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In some book, $250$ misprints are randomly and independently distributed on $500$ pages. What is the probability that there are no misprints on the first three pages?

I'm not sure how to solve this. Is using binomial distribution and adding the probabilities $P_1, P_2, P_3$ where $P_1$ is the probability that there is no misprint on the first page, $P_2$ on the second page and so on a good approach? How would you solve this problem? Any help would be much appreciated.

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It's not binomial. That we be correct if it were a case of sampling without replacement, but nothing says we can't have more than one misprint on a page. So a model of the problem is: we draw a number from $1$ to $500$ at random $250$ times. What is the probability that we never draw the number $1,\ 2\text{ or }3$?

Can you do it now?

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  • $\begingroup$ Is it $0.14$? I used the Poisson distribution $P(X = 0)=$ $\dfrac{2^0 \cdot e^{-2}}{1} = 0.14$ with $\lambda = 2$ and $x = 0$ (x being the number of errors we're interested in) $\endgroup$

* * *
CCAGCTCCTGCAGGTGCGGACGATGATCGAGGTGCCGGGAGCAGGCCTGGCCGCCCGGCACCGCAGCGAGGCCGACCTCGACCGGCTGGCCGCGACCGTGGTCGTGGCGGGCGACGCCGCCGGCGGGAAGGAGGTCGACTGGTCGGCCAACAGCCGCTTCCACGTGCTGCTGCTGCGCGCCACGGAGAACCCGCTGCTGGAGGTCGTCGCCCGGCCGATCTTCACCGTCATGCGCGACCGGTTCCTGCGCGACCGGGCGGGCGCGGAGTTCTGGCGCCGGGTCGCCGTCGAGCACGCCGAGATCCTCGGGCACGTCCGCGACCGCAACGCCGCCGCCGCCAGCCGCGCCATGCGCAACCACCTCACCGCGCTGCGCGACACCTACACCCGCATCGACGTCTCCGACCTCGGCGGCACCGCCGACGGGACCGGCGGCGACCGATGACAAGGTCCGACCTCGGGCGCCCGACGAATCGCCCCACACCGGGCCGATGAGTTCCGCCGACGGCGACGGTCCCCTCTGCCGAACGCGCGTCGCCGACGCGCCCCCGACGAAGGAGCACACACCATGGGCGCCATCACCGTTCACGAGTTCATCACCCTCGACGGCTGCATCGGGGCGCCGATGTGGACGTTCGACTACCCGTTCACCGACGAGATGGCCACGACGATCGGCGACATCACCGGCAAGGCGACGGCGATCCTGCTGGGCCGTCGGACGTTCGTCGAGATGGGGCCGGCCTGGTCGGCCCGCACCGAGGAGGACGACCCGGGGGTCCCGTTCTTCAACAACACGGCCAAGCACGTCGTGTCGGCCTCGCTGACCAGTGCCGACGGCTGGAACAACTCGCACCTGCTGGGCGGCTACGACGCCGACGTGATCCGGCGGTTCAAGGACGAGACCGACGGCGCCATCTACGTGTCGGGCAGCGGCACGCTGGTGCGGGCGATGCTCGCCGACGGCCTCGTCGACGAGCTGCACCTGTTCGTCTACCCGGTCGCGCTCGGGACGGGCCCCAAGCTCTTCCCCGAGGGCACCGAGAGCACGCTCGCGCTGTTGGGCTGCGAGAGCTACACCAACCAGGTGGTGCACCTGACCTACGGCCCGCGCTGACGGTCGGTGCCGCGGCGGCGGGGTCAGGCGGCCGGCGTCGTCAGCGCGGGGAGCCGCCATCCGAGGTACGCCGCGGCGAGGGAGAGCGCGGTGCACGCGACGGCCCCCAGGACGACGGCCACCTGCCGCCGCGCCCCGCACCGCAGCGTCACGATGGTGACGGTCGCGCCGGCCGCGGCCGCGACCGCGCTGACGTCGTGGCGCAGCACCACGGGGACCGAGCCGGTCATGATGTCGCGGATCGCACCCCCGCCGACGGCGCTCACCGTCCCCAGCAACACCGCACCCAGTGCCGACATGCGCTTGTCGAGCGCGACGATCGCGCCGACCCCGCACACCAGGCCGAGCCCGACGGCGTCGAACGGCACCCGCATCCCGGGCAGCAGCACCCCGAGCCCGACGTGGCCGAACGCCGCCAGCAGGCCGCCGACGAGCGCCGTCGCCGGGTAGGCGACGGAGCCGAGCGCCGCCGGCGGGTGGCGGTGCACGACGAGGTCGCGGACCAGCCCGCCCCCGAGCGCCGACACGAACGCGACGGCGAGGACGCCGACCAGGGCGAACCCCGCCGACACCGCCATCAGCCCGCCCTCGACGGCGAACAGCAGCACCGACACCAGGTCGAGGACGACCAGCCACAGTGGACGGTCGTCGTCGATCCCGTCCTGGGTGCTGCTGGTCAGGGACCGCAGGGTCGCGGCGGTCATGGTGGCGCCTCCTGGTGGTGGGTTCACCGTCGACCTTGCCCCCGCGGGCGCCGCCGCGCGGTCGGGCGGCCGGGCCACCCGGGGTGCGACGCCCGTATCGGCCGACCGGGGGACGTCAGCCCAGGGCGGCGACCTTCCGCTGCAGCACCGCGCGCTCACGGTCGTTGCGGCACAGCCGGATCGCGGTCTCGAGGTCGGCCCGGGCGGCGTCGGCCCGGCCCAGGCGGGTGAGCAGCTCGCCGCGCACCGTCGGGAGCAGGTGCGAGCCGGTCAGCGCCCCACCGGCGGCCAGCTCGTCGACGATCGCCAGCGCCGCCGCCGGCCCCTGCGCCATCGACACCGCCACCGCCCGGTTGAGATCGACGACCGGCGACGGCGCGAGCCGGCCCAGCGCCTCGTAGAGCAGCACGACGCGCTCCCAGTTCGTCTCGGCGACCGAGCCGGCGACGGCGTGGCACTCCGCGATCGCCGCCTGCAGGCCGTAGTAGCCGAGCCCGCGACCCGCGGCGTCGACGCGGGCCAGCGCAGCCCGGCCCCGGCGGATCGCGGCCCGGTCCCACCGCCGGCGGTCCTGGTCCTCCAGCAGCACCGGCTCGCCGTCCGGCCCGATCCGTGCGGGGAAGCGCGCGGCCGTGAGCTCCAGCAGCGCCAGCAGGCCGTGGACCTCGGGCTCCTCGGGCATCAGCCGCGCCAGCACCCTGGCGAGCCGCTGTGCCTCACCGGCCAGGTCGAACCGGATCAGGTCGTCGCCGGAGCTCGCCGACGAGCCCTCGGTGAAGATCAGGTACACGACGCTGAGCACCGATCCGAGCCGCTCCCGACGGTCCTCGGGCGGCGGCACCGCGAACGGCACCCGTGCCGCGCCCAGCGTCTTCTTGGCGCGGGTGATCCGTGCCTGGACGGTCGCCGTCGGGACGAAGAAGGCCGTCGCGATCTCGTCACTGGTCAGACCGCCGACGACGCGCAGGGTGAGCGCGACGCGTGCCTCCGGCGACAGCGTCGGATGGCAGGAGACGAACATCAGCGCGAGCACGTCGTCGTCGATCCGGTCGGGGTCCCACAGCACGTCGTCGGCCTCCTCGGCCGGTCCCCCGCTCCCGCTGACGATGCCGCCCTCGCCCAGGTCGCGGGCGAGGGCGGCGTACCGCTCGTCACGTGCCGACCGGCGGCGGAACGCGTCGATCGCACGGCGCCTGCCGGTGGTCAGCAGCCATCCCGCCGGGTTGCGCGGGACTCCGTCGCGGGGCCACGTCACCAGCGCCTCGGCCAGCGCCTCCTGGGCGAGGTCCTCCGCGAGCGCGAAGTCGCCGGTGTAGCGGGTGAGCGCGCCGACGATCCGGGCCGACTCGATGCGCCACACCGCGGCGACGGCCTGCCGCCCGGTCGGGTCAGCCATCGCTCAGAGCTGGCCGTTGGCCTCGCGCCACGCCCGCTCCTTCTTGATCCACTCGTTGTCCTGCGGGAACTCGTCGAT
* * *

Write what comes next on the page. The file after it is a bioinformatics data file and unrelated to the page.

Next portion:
– Karla
    Commented May 20, 2020 at 7:41
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    $\begingroup$ I meant that the distribution is hypergeometric, so that the probability it $\left(\frac{497}{500}\right)^{250}\approx.22212$. If you want to use the Poisson approximation, then $\lambda=.5$, the average number of misprints per page, and the probability that there are no misprints on the first three pages is $\left(e^{-.5}\right)^3\approx.22313$ $\endgroup$
    – saulspatz
    Commented May 20, 2020 at 13:19

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